Glucosamine is quite popular among dog owners and they also report positive results. Most of them are giving human glucosamine supplements to their “best friends”.

On the other hand, some users have reported a lack of effects or even worsened symptoms in a few cases. Digestive issues and dizziness are common side effects while some people reported high blood pressure and kidney pain.

For Dogs

Chews, capsules, and powders with glucosamine for dogs are all over the market. They claim to have the same beneficial effects on aging dog joints.

Just like in humans, glucosamine showed some beneficial effects in dogs, but they are mostly limited to mild pain relief. Given that most dogs tolerated the treatment well, glucosamine supplements might be worth a try if your dog has joint issues [97, 98, 99].

The dosage of glucosamine for dogs in the quoted studies was 2,000 mg daily, but it may vary depending on your buddy’s weight. Some vets recommend 500 mg per 10 lbs of body weight.

Despite all the available products explicitly marketed for dogs, they are fine using the human ones, too.

For Cats

Glucosamine for joint disorders in cats doesn’t seem to have any notable effects, but the studies are sparse. Some vets reported clinical success in using glucosamine and chondroitin for joint issues in cats, though.

Due to the lack of data, it’s best to consult your vet first if you’re considering giving your feline friend glucosamine supplements [100, 101].


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Glucosamine gives structure and elasticity to your skin, joints, and connective tissue. As we age, the lack of glucosamine may lead to joint pain and wrinkled skin.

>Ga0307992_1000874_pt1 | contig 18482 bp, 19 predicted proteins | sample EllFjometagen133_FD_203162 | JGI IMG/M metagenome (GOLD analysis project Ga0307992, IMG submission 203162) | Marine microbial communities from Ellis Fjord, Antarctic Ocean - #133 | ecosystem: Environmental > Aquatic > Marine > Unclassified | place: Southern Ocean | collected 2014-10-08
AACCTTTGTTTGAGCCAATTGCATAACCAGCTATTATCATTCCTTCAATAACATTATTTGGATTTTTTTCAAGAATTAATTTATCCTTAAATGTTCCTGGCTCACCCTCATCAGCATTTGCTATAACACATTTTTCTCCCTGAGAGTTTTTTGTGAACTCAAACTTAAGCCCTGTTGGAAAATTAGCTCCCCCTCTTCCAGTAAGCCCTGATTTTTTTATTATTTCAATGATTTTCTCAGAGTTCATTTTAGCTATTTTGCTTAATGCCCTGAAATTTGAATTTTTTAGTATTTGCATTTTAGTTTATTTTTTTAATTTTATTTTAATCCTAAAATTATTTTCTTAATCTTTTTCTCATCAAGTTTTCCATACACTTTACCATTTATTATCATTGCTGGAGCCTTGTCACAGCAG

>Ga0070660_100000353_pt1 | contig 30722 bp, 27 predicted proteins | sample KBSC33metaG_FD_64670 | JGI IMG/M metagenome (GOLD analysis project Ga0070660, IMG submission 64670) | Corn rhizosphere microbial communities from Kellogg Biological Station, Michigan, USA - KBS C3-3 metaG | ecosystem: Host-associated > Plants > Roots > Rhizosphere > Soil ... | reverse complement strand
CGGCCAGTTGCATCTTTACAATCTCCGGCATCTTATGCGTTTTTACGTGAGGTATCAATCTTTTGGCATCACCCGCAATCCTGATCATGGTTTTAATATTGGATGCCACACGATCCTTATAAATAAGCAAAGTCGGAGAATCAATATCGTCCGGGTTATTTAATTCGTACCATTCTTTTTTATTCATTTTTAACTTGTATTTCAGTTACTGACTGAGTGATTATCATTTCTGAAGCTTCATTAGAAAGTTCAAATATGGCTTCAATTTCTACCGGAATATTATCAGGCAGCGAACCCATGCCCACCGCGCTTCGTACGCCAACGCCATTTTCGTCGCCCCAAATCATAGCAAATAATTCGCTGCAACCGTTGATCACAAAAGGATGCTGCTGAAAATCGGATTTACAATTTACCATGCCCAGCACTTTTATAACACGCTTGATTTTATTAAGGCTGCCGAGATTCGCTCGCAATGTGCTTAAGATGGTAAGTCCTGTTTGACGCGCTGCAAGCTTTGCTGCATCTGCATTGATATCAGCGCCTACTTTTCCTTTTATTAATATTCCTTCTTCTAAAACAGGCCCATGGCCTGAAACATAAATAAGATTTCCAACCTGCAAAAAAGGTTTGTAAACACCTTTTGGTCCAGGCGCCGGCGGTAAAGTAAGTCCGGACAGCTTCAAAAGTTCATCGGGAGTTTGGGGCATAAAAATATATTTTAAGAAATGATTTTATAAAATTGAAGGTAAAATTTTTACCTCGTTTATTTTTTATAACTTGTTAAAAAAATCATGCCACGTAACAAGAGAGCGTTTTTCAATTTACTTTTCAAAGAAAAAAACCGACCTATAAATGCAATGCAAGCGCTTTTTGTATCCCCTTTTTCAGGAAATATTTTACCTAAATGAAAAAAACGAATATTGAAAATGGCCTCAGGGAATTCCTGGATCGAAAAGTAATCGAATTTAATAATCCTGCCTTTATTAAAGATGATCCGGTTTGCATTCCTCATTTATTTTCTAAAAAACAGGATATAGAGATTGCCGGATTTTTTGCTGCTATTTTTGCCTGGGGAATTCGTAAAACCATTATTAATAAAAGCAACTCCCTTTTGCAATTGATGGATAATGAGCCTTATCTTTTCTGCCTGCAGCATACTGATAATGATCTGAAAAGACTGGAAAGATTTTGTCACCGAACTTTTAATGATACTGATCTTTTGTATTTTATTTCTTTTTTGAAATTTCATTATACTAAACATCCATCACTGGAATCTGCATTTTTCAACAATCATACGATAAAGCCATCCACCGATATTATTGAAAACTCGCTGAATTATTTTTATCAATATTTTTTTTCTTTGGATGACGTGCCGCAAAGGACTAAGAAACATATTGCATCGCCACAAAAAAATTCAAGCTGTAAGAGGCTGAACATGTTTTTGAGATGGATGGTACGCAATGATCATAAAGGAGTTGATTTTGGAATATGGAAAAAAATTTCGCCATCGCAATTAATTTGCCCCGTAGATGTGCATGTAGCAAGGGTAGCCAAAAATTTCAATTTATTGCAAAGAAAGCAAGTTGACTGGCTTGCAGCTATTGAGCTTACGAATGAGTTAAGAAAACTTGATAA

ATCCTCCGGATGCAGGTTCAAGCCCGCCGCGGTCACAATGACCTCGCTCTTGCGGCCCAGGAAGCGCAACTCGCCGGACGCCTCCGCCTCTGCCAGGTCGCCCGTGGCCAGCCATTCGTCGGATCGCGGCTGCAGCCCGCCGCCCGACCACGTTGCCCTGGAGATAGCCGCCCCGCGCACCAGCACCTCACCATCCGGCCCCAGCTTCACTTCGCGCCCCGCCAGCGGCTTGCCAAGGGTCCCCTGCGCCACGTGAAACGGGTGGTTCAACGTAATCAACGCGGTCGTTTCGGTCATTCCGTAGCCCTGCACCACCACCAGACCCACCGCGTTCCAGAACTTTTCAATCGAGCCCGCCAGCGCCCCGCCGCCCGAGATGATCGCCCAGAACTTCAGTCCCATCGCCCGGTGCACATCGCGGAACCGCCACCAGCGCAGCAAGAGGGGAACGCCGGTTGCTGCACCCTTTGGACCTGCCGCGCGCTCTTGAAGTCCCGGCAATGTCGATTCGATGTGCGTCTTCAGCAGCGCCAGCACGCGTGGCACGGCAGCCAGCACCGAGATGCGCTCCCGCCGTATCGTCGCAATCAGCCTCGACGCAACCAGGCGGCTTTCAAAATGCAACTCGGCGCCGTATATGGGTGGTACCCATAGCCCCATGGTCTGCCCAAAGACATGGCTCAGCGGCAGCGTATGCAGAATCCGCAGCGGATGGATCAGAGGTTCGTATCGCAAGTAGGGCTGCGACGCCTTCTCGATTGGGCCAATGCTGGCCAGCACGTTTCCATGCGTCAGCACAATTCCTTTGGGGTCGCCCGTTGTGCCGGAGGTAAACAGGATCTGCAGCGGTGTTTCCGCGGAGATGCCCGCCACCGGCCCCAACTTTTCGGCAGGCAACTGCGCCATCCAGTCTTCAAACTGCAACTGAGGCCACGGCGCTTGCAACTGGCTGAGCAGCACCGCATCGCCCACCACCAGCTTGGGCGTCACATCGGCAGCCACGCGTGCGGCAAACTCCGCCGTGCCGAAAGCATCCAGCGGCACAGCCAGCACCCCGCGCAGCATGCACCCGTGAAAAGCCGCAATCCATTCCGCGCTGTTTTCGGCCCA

Food sources of glucosamine include shellfish, animal bones, skin, and cartilage. Glucosamine is one of the most popular nutritional supplements, especially among athletes and older people with joint issues.

Despite their popularity, glucosamine supplements showed mixed results in people with osteoarthritis and other joint diseases. They can relieve the pain and improve joint function in mild-to-moderate osteoarthritis.

Glucosamine may also help with rheumatoid arthritis and gut inflammation, but the evidence is limited. Cosmetics with glucosamine can remove dark spots and improve skin complexion.

To increase your chance of success, choose supplements with crystalline glucosamine sulfate in a daily dose of 1,500 mg. Chondroitin and MSM may boost its effects. If you have a seafood allergy or avoid animal products, look for a vegan-friendly glucosamine supplement.

Skip glucosamine if you are pregnant; have untreated diabetes, increased eye pressure, or glaucoma; take warfarin or other blood thinners. Children should take glucosamine only under medical supervision.

Glucosamine may also benefit your dog’s joints in a daily dose of 2,000 mg.

About the Author

Aleksa Ristic, MSc (Pharmacy)

MS (Pharmacy)

Aleksa received his MS in Pharmacy from the University of Belgrade, his master thesis focusing on protein sources in plant-based diets.


Aleksa is passionate about herbal pharmacy, nutrition, and functional medicine. He found a way to merge his two biggest passions—writing and health—and use them for noble purposes. His mission is to bridge the gap between science and everyday life, helping readers improve their health and feel better.